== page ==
I have a confession to make. I am occasionally prone to outbursts of anger.
Now some of you may be shocked and appalled, while others of you share my pain, and still others might say that’s no big deal—depending on your personal experiences with anger and rage.
I would be much more accepting of my anger if I felt it was actually productive and could serve me in some positive way. Most of the time, it doesn’t.
Recently, I’ve begun to take part in a Rogerian encounter group. Rogers tells us that conflict is part of the group process and group dynamic. In fact, he says it is one of the ways we get to progress in the group—by openly dealing with members’ anger or rage and containing it, and with luck, transforming it.
Freddie Strasser (1999), in his book on existential perspectives on the different human emotions, concurs with the idea that anger can have both positive and negative aspects.
But when I think about my own experiences of anger, I usually think of it as a less productive quality. Thubten Chodron (2001) says that the Buddhist view of anger is “a mental factor that, being unable to bear a person, object, situation, or idea, harbors ill will towards it or wishes to harm it” (p. 16). In this sense, Chodron says that anger can encompass everything from annoyance and irritation, to frustration and resentment, to full-blown rage.
In integrating emotions like anger into therapy, Strasser (1999) talks about the idea of “reflective and unreflective emotions”—those emotions that come out in almost a primal way, without awareness, and those of which the client has awareness and chooses to work with, or not. This idea, he says, is based on Sartre’s idea of unreflective emotions; Sartre, he says, believed emotions were almost always unreflective.
But this still does not tell us what we mean when we say we are angry. Strasser (1999) suggests:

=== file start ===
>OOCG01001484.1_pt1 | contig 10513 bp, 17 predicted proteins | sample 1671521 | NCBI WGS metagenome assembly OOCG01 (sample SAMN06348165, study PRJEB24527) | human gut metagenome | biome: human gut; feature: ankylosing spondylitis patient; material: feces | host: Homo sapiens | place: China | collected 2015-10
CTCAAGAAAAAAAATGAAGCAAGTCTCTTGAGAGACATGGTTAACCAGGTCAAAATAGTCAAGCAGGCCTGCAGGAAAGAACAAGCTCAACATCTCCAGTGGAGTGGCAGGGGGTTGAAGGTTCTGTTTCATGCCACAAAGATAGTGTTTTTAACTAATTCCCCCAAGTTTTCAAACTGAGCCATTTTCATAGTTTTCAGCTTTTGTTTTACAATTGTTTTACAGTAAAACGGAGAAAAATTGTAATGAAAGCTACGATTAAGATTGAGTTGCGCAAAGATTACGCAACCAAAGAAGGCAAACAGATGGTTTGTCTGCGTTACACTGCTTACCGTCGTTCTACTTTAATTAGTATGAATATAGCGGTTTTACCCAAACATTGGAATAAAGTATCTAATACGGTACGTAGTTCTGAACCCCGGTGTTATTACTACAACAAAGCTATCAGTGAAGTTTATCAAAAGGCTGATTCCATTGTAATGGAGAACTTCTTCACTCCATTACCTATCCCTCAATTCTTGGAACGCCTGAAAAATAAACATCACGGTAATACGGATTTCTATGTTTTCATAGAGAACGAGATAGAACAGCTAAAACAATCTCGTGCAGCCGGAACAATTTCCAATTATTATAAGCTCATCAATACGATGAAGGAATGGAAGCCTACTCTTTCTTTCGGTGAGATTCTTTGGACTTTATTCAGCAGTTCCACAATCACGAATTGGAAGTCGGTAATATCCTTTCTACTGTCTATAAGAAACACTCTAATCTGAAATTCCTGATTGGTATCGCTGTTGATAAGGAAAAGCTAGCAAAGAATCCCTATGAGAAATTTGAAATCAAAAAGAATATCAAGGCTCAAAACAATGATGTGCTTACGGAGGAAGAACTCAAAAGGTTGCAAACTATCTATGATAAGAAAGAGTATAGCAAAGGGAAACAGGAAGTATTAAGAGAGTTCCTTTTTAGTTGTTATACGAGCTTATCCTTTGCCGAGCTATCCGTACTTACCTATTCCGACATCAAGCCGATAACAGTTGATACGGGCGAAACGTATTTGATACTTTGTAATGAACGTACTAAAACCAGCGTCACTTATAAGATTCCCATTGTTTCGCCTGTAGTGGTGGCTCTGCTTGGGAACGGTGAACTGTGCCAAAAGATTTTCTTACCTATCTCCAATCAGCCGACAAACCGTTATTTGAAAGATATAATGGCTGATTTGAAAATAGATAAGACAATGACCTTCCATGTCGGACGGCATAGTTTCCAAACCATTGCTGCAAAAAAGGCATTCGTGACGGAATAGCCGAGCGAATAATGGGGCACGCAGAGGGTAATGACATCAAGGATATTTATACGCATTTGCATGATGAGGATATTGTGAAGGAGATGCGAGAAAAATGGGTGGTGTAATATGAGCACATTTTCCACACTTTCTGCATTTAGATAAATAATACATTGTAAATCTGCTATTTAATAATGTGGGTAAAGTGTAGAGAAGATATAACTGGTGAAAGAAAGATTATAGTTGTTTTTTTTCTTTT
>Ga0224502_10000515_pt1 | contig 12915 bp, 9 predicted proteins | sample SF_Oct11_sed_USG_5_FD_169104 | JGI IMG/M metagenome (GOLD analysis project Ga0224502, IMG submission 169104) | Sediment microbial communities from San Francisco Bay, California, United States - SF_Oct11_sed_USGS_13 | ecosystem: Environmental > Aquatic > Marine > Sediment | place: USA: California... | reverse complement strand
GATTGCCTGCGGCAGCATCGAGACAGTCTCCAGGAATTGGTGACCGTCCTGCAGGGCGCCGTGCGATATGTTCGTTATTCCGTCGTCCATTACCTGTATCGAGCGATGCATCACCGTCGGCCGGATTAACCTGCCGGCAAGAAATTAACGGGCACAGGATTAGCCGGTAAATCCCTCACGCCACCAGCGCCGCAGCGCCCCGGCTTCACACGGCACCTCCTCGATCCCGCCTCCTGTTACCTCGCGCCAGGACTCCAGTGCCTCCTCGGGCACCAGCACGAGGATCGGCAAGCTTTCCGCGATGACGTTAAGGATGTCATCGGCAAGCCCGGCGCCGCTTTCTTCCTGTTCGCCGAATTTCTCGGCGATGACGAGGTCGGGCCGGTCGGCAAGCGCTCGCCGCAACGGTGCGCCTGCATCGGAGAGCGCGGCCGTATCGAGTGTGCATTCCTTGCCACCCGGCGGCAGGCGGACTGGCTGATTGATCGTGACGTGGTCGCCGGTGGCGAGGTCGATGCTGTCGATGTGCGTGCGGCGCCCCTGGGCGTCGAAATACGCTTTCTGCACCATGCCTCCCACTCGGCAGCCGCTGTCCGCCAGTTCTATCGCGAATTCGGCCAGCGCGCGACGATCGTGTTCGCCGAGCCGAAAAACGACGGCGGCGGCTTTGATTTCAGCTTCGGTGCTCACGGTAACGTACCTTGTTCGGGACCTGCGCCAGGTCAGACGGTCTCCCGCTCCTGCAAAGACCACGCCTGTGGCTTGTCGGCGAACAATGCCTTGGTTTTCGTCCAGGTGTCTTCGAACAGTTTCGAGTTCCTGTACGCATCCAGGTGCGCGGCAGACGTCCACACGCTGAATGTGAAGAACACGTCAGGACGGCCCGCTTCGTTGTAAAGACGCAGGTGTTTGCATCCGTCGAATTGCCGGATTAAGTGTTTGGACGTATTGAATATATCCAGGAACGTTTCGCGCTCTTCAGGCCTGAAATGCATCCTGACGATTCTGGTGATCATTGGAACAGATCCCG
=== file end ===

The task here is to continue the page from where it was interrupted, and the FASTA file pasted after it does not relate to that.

Taking the example of anger again, most of the time we are unaware of anger itself. We only feel physiologically and psychologically that we are antagonist towards something or somebody. The moment we have appraised and evaluated these emotions, however, we can speak about them and explore how we have experienced them. (p. 24)
This suggests that there is a felt sense of anger—or really, any emotion—in the body. A feeling that something is wrong somewhere. It requires further dialogue to figure out what that “wrongness” is.
This reminds me of Rollo May’s famous casework with Mercedes, described in Schneider and May’s (1995) book, The Psychology of Existence. One aspect of May’s work with Mercedes is that she had great difficulty in the first part of their work together in experiencing her anger. She was also pregnant at the time, following multiple miscarriages and abortions. Her anger came out through dreams—where the characters show Mercedes no respect, and even some who want to kill her—and through physical symptoms that anticipated the possibility of another miscarriage.
May (1995) says that because Mercedes’ dreams suggested her fear that someone in her family—her mother or stepfather—would kill her baby when it was born, and because of her fragile physical condition, he could waste no time waiting for her to gradually come to recognize and accept her anger. He says:
We were confronted with the likelihood of a spontaneous abortion. Some rage had to be expressed, and I was the only other person in the room. So I decided, not wholly consciously, to express myrage in place of hers.